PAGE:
Emotions Fly in ‘A Crow Looked At Me’

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a crow looked at me

Sometimes the best music has the worst of inspirations. Kurt Cobain drew must of the emotion of his music from the terrible stomach pain he experienced. Elton John wrote “Candle in the Wind” after Princess Diana’s tragic death. Musician Phil Elverum has channelled the emotion from his wife’s death into his new album, A Crow Looked At Me. In the GoFundMe page created to pay for his wife’s medical bills, Elverum broke the news.

“Geneviève died today at 1pm,” Elverum wrote. “It’s all very sad and surreal. So much is left unfinished for her. She was a firehose of brilliant ideas that never turned off. We loved her and everything is weird now.”

A Crow Looked at Me is the eighth release of Mount Eerie, Phil Elverum’s solo project. Written two months after the his wife succumbed to Stage Four pancreatic cancer, it is a statement about emptiness—the vacuum left by the death of a loved one. Every inch of this album is fueled by that notion and is brought out in Elverum’s ability to convey feeling through sound. This reality is repeatedly captured in Elverum’s poetic and emotionally stirring lines. Its simple acoustics, which adorn every song, reinforce a sense of raw grief and anguish. “Real Death” provides a good example of these lyrical craftings with “When real death enters the house / all poetry is dumb / When I walk into the room where you were / And look into the emptiness instead / All fails.”

A Crow Looked at Me wonders how to live after the death of a loved one. It navigates through the desperate questions and the hopeless lamentation of someone grieving, with powerful and devastating answers and consolations. Elverum’s lyrics are sincere and powerful, and they lead us through the episodes of his new life as Castrée’s widow and his motherless daughter’s father. The songs are arranged in a way that they portray Everum’s transformation and his situation in his new place in the world.

“Real Death,” the record’s opener, is about the hopelessness that comes after the death (“It’s dumb / And I don’t want to learn anything from this”). Its lyrics’ accuracy and earnestness strike as melancholically familiar to anyone. “Seaweed” and “Ravens” are reflections on her memory, and her tragic death. In “Forest Fire,” Elverum starts to ask himself how to live without his wife, only to go back to lamenting in “Swims”.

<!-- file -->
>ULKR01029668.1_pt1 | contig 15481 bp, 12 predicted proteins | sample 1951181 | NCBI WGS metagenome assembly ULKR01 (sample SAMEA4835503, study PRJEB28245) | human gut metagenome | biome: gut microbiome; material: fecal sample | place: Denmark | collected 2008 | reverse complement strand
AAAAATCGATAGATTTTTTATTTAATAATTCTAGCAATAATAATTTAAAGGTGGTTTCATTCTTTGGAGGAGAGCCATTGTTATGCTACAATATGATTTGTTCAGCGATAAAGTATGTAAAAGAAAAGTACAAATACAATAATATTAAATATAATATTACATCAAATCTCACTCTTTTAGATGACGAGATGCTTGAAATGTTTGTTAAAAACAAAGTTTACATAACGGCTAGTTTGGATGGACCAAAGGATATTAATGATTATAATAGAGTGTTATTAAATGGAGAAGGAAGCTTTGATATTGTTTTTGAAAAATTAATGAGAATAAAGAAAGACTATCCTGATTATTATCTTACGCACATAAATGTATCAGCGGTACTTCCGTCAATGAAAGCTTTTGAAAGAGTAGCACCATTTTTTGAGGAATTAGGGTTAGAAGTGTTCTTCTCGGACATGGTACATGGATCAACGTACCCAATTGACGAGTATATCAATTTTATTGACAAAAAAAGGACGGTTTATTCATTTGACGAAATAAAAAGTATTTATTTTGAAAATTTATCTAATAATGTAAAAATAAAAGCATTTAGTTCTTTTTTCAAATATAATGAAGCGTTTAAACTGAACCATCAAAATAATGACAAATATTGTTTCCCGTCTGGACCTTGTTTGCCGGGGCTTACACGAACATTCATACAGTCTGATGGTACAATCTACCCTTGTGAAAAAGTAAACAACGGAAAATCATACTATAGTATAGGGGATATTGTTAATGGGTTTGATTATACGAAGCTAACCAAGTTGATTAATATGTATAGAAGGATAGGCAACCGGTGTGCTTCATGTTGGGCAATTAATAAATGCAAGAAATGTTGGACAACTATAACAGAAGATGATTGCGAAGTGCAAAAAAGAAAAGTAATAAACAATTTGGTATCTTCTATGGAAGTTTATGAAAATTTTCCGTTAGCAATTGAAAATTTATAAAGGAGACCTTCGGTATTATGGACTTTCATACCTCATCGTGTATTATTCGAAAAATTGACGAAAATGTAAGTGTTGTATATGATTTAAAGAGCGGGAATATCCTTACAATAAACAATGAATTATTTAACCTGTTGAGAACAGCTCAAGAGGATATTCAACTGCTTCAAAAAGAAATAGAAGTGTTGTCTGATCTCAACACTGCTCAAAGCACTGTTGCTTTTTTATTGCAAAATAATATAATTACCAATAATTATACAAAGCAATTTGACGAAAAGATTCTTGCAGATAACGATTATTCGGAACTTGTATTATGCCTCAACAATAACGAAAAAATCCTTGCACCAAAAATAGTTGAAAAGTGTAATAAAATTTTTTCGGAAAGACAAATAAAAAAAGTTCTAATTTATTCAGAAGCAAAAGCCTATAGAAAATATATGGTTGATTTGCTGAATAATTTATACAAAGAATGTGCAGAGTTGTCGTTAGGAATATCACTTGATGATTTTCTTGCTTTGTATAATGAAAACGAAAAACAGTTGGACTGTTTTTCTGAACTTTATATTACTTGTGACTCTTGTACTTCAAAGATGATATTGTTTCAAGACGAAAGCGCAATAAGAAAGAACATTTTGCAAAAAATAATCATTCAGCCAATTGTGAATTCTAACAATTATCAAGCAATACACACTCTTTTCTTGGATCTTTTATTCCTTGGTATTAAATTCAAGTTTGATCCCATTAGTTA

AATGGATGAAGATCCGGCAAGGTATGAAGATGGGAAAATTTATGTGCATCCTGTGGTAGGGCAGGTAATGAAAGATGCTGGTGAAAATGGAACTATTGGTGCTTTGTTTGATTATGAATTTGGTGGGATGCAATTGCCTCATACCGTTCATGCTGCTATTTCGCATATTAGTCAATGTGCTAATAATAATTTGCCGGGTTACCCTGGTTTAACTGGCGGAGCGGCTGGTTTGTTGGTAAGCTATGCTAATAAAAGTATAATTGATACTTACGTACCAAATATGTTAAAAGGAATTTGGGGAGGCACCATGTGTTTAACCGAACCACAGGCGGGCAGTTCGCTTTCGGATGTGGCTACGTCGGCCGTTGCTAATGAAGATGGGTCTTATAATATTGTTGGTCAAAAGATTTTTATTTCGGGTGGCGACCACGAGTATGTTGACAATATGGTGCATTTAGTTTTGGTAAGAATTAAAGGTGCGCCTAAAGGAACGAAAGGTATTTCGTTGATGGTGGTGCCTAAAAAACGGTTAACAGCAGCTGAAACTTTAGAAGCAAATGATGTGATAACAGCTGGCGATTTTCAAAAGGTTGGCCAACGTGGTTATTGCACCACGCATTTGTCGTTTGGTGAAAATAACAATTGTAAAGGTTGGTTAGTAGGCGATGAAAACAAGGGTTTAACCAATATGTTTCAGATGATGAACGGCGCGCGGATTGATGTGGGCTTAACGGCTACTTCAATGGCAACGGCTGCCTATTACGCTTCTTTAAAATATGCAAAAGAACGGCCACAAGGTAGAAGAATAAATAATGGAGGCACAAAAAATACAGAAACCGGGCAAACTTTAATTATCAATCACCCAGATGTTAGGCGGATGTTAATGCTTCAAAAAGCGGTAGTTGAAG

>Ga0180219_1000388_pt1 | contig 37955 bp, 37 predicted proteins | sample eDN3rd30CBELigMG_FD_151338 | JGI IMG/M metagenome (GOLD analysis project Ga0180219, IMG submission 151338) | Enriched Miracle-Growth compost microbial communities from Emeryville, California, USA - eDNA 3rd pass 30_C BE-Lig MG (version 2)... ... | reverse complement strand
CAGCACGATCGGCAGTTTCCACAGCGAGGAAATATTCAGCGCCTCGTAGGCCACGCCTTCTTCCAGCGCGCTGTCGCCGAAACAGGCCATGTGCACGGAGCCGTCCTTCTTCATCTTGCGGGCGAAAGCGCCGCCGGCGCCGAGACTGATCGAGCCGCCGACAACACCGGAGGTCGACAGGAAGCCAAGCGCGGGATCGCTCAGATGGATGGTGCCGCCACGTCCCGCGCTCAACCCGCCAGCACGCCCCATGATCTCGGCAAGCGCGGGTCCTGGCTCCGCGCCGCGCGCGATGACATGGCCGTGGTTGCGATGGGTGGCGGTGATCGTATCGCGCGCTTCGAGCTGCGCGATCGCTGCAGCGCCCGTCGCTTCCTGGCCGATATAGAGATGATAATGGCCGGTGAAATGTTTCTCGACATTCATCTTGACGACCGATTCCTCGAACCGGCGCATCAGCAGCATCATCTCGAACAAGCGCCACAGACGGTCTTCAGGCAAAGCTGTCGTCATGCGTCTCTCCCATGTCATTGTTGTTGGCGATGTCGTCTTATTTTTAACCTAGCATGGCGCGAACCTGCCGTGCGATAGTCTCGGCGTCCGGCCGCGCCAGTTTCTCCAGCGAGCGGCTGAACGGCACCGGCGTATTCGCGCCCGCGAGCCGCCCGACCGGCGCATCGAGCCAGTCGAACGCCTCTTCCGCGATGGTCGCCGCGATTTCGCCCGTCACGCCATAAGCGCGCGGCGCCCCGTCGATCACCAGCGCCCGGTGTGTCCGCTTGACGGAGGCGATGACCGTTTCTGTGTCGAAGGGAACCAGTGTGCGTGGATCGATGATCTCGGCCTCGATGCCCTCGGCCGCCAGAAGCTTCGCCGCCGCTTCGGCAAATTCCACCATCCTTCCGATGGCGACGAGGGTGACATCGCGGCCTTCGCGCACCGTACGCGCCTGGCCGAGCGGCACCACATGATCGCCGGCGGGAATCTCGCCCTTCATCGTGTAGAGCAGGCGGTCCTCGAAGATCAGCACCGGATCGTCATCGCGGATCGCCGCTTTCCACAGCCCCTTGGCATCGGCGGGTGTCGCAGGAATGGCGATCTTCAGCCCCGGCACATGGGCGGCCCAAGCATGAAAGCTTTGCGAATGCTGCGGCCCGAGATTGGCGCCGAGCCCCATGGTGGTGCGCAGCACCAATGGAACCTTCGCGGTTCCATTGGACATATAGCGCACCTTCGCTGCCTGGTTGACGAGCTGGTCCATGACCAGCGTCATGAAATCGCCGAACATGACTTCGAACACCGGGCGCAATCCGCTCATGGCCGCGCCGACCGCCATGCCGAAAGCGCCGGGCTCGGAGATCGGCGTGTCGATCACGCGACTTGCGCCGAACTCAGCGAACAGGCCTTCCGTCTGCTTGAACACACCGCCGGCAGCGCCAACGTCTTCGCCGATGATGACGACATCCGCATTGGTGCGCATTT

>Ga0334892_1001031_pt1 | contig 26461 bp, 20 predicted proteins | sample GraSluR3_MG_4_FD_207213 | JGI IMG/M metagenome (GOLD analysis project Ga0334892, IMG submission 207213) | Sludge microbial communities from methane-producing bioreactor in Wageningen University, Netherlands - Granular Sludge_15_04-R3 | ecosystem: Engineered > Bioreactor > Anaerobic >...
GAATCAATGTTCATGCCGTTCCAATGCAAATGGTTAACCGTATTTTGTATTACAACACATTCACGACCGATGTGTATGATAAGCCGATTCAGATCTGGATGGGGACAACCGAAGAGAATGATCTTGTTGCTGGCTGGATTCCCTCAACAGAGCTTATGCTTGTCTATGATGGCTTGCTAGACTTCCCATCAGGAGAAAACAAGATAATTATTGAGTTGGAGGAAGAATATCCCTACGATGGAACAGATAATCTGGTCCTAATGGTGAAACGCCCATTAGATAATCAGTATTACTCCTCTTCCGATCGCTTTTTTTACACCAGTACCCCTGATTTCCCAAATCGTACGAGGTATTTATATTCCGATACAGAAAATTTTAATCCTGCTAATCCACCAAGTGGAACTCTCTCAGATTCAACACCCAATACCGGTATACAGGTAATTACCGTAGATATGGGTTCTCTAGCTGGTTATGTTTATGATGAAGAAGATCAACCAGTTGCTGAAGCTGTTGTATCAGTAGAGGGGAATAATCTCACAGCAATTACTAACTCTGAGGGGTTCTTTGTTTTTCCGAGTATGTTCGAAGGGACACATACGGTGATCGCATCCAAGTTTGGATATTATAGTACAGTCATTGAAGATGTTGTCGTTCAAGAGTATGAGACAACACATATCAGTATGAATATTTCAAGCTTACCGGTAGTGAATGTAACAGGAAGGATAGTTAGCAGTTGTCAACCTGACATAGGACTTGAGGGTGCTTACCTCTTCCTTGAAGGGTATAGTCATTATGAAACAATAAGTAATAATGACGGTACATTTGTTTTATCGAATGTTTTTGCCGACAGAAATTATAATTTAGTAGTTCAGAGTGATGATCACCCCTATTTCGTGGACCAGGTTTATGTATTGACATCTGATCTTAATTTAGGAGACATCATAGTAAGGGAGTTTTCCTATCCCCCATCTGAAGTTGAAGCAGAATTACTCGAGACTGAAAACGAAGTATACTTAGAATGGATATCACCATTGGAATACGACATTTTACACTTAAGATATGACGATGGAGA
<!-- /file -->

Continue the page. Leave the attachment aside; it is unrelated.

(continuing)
In “Swims,” Elverum talks about his daughter, a character present in all of “A Crow Looked at Me”—“Today our daughter asked me if mama swims / I told her, ‘Yes, she does / And that’s probably all she does / Now.’” In the album, Elverum shows no desperation in fatherhood without his partner. Even if his words to his daughter are all of frank lamentation, he never speaks about resignation. Instead, he accepts they are left in the world alone, and that all they have is each other.

The interesting choice of the crow, as if a harbinger of death, is brought up in the song bearing its name. In “Crow,” he wonders, “Sweet kid, what is this world we’re giving you? / Smoldering and fascist with no mother / Are you dreaming about a crow?” He narrates a hiking trip to a hill above a lake, where he hears his daughter say the word “crow” in her sleep. This track adopts that notion of anguish and loss, but also a sort of sinister resentment of death.

Reaching out to listeners who share his pain, Elverum speak about his role as a widower, and how others relate to it in “My Chasm.” He describes himself as a “a container of stories” about his dead wife, and mentions he now wields “the power to transform a grocery store aisle into a canyon of pity and confusion” and “mutual aching to leave.” “When I Take Out the Garbage at Night” and “Toothbrush/Trash” talk about the mundane episodes that cannot but remember Elverum of his wife’s absence.

“Emptiness Pt. 2” introduces listeners to the mountains, a place that Elverum finds interesting to return to in many of the songs. He describes his journey through grief as climbing up a mountain in complete loneliness: “The feeling of being in the mountains / Is a dream of self-negation / To see the world without us / How it churns and blossoms / Without anyone looking on.” The penultimate song, “Soria Moria”, also follows this theme. Soria Moria is the name of a painting Elverum saw in a museum in Oslo, Norway, where a kid looks to a castle across a canyon. To Elverum, Soria Moria is possible exit to his grief, “Soria Moria is a real traversable space / I’m an arrow now / Mid-air.”

Elverum’s words are sung in whispers, and are accompanied by little more than his acoustic guitar and a piano. Recorded in the home shared with his wife, the record replicates the lo-fi sound habitual to Mount Eerie, but in a much somber light—the organic, percussion-less sound gives it the ambience of solitude and melancholy it aims for. The weak and shy vocals show us an artist that is completely consumed by a cruel, unforgiving world. A Crow Looked at Me is a powerful album that shows us Elverum in his most vulnerable light, as someone trying to float in the immensity of loss.

Featured Image by P.W. Elverum & Sun

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